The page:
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March 7th 2015

1949 Morris Minors
By John Voelcker

Britainís push to "Export or Die" brought English cars
to North America by the thousands

Minors for the World
Large part of the UKs postwar exports

In September 1948, two cars captivated the eager crowds who thronged Earlís Court exposition hall in London, as England held its first motor show since the end of World War II.

The first of the two was a sleek Jaguar sports car, the XK 120. The number referred to its top speed on a highway test, achieved in Belgium because the U.K. then had no high-speed motorways long enough to conduct such experiments. Jaguar had planned to call its new sports car the XK 100, until it proved faster than expected. It was an instant sensation not only in the U.K. but also in the U.S.- and the most significant Jaguar until the E-Type of 1961.

But for the common man, the other new car was equally exciting. The Morris Minor, offered as a two-door Saloon or a cloth-roofed Tourer, was the successor to the sturdy little pre-war Morris Eight Series E. But its smooth styling resembled a smaller 1948 Buick Roadmaster, making the Minor feel modern and up-to-date - a new car for a new postwar era.

Morris Minor at Earls Court October 1948

Designed during long nights of fire-watching duty by young engineer Alec Issigonis, the Minor was originally intended to have a flat-four engine. But austerity intervened, and the pre-war 918cc side-valve Morris Motors engine was fitted instead - albeit in an unusually wide engine compartment.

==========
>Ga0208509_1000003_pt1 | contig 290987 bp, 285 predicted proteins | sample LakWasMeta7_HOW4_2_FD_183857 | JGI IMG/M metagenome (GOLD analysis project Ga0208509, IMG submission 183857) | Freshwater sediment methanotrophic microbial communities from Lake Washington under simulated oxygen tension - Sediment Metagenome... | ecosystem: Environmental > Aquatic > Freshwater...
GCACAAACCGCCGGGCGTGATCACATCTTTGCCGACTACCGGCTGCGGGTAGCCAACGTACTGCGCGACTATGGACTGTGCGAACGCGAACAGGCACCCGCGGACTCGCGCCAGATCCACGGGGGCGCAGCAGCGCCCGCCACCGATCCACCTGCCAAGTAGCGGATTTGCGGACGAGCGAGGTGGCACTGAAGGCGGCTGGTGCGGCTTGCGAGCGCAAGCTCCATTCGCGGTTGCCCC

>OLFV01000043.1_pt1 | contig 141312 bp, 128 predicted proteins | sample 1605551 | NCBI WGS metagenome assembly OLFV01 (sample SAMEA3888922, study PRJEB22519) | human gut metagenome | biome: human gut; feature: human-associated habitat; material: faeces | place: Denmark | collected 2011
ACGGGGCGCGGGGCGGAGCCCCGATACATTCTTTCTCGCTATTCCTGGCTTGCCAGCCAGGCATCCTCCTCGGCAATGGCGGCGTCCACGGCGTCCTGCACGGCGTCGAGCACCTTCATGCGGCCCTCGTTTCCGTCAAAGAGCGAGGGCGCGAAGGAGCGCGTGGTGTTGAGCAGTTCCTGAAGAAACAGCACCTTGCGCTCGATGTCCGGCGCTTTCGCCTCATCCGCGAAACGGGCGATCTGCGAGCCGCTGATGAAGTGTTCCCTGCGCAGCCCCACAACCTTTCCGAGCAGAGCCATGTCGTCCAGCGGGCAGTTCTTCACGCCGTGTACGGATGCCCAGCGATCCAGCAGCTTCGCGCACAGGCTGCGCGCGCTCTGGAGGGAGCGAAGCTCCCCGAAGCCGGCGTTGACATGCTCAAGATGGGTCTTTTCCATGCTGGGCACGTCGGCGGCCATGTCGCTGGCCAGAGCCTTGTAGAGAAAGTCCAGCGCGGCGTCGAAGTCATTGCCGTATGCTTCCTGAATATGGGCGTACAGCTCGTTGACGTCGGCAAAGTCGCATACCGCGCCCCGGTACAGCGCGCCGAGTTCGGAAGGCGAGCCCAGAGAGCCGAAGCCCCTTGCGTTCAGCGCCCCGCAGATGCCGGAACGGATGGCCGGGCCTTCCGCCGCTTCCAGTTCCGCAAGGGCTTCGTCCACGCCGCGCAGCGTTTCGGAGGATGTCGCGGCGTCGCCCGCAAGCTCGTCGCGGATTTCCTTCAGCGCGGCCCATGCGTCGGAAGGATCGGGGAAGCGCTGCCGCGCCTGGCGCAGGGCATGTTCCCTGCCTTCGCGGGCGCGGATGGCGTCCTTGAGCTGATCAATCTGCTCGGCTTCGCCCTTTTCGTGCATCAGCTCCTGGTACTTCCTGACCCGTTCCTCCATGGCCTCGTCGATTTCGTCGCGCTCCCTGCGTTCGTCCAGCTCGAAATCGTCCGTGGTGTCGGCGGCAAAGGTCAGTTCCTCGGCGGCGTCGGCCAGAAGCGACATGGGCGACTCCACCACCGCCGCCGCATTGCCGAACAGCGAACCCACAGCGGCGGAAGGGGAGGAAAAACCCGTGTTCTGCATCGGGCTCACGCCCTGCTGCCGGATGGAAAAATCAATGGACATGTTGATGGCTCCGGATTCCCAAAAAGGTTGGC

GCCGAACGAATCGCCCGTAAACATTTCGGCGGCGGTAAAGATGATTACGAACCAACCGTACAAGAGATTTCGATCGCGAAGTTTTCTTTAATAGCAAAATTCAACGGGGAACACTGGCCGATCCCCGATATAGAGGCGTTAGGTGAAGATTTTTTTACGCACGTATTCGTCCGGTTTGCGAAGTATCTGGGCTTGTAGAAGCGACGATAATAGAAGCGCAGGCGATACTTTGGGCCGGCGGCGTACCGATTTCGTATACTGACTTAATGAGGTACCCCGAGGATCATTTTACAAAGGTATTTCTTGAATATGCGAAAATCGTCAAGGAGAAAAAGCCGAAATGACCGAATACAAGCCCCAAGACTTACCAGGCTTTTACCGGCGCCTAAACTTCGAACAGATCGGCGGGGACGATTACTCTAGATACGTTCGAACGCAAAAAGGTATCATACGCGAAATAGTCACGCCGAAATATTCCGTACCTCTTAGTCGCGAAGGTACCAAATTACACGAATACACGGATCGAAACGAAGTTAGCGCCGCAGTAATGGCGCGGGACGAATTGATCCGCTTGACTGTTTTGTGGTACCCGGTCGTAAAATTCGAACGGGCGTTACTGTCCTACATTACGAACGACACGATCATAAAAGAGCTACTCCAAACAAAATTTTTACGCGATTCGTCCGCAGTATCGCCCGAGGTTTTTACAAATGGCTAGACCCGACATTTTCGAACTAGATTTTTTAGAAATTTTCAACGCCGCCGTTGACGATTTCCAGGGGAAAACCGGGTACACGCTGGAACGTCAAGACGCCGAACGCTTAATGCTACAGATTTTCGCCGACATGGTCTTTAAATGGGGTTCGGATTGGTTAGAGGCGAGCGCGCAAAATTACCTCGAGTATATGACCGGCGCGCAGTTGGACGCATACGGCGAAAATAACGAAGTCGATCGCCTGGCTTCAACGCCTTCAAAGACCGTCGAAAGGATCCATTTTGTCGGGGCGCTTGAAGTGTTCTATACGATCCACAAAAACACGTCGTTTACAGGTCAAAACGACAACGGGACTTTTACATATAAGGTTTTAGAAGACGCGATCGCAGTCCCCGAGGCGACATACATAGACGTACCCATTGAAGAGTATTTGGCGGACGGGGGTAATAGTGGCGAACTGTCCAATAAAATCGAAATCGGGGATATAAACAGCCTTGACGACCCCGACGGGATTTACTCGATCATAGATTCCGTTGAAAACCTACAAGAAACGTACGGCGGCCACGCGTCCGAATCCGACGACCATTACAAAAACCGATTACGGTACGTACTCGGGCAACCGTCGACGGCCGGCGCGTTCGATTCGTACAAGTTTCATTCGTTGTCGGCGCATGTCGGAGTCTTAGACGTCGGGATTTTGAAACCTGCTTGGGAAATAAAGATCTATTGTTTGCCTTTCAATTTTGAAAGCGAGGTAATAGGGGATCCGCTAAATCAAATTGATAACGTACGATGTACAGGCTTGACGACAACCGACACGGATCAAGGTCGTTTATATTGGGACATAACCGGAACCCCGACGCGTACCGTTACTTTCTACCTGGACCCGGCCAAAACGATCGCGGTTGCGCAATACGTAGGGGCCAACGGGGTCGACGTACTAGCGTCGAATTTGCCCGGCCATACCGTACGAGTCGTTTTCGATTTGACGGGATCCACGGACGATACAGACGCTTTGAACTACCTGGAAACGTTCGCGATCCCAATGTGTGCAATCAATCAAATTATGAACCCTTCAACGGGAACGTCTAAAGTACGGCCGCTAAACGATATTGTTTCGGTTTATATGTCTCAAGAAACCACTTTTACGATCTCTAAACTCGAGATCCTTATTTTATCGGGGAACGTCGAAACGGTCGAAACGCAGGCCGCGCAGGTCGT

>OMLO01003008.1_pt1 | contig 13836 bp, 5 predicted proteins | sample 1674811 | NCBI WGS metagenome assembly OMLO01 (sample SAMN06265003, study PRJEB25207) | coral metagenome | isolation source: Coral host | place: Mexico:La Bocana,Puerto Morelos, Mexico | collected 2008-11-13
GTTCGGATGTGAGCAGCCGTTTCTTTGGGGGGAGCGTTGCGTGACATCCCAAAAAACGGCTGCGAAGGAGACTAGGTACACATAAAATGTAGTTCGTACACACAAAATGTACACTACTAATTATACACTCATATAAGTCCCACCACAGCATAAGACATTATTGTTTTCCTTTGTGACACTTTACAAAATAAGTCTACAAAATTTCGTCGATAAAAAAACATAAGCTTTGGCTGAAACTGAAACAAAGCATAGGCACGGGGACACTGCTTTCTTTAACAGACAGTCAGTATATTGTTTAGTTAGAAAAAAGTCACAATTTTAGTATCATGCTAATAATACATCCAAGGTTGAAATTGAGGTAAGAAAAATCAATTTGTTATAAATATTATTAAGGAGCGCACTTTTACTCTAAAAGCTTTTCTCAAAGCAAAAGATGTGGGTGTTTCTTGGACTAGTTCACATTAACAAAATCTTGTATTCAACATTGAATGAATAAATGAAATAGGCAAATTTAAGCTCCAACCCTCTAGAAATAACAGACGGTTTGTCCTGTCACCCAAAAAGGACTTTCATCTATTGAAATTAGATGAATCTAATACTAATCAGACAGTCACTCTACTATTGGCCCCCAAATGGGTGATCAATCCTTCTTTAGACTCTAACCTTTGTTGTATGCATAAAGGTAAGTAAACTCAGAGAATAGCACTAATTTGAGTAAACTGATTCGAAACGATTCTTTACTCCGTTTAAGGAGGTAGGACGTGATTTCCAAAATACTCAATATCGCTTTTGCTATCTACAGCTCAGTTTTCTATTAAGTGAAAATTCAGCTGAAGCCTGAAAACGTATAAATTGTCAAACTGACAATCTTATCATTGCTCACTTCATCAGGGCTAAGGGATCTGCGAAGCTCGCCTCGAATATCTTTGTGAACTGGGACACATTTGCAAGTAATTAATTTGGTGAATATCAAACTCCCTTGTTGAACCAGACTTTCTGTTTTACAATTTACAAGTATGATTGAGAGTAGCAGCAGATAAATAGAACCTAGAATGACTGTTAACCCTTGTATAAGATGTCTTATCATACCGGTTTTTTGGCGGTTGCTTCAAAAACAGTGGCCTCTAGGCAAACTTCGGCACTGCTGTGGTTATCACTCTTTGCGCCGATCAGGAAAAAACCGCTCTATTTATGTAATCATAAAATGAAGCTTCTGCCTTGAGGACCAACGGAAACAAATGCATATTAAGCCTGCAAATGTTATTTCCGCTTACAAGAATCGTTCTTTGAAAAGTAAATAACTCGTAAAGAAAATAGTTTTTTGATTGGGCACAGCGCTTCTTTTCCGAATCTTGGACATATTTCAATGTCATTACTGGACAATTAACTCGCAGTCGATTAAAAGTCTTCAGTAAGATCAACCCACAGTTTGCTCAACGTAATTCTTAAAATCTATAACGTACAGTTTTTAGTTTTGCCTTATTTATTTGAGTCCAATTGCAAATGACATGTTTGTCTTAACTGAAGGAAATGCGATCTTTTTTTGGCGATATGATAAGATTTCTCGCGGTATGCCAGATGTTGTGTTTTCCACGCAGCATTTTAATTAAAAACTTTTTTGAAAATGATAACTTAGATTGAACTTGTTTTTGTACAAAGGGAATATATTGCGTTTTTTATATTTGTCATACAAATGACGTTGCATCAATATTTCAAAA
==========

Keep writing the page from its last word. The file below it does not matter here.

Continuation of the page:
Early Mosquito Prototype

The carís width was remarkable for its size, in fact. It was the product of a last-minute decision by Issigonis to have one of the "Mosquito" prototypes sawn down the middle and widened by 4 inches, to make it "look right." Issigonis pushed the change through, and the Morris Minor remained at the wider size for the 23 years of its production.

The earliest Minors bore the marks of the last-minute change, though: The chrome blade that adorned the stamped metal pans of their front and rear bumpers had already been ordered, making them too narrow. So the curved chrome blades were sawn in half at the factory, with a painted metal piece wrapped around to hide the gap. It worked in the front, where the bumper contained a hole for the jack handle to be inserted to crank-start the engine in an emergency, but it looked a bit odder at the rear.

Later Widened Mosquito Prototype

None of this mattered to the crowds starved for new cars in the post-war era. Few Britons could buy those new Minors. In the midst of the countryís "Export or Die" campaign, fully 90 percent of its industrial production was sold overseas for hard currency to pay Britainís war debts.

Assembling Minors In the Nuffield Oxford Plant

Canada was a longstanding and logical market for British cars - it was still closely tied to the Empire - but the country to its south offered the prospect of sales earned in valuable U.S. dollars. Amazingly, Morrisís rival Austin sold more than 10,000 of its new A40 Devon and Dorset sedans over two years to Americans who were desperate to buy a car, any car at all. And so some U.S. buyers took a chance on small cars from a British company few of them had ever heard of.

In its first year of export, 1949, Nuffield Motors sent 3,439 Minors to North America. Almost 3,000 went to Canada (2,066 two-doors and 931 Tourers), but the U.S. got 442 as well. Just 95 were two-door sedans, while the rest were the jauntier Tourers.

Morris Minors and Oxfords shipped from England in 1949

All of them used the pre-war Morris 918cc flat-head engine, putting out 28 horsepower. A road test of an early Minor by Popular Mechanics a couple of years later recorded in its data panel that it required 62.8 seconds to accelerate from 0 to 50 mph. The 0-to-60-mph time? "N/A"